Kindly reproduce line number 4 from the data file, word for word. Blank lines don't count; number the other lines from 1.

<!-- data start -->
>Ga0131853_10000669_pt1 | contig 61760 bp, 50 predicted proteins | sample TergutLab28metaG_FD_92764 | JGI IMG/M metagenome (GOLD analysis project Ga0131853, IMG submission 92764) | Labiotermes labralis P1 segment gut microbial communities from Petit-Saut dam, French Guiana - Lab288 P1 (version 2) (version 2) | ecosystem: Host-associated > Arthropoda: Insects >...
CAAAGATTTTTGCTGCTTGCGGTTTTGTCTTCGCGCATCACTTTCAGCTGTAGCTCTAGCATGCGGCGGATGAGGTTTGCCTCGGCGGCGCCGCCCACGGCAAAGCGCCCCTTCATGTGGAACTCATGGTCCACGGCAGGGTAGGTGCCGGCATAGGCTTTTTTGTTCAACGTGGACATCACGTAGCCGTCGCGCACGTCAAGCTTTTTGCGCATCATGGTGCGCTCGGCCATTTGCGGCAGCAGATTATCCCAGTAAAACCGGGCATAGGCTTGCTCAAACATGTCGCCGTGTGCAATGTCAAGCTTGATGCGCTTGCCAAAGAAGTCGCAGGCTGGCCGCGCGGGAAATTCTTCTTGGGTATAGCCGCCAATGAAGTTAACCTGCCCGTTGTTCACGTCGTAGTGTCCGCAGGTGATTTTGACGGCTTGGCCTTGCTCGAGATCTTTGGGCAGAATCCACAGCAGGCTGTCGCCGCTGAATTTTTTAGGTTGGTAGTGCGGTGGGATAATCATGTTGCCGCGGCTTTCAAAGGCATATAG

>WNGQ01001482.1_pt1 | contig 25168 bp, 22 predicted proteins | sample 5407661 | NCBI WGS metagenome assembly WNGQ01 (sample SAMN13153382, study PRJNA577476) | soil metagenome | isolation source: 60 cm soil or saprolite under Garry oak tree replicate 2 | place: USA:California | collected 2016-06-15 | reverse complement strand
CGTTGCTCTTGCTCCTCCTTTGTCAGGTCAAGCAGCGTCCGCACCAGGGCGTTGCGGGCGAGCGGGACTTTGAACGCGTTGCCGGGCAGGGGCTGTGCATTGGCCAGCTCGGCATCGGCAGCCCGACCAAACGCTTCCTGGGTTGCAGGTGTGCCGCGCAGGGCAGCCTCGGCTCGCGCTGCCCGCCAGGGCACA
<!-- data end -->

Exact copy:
CGTTGCTCTTGCTCCTCCTTTGTCAGGTCAAGCAGCGTCCGCACCAGGGCGTTGCGGGCGAGCGGGACTTTGAACGCGTTGCCGGGCAGGGGCTGTGCATTGGCCAGCTCGGCATCGGCAGCCCGACCAAACGCTTCCTGGGTTGCAGGTGTGCCGCGCAGGGCAGCCTCGGCTCGCGCTGCCCGCCAGGGCACA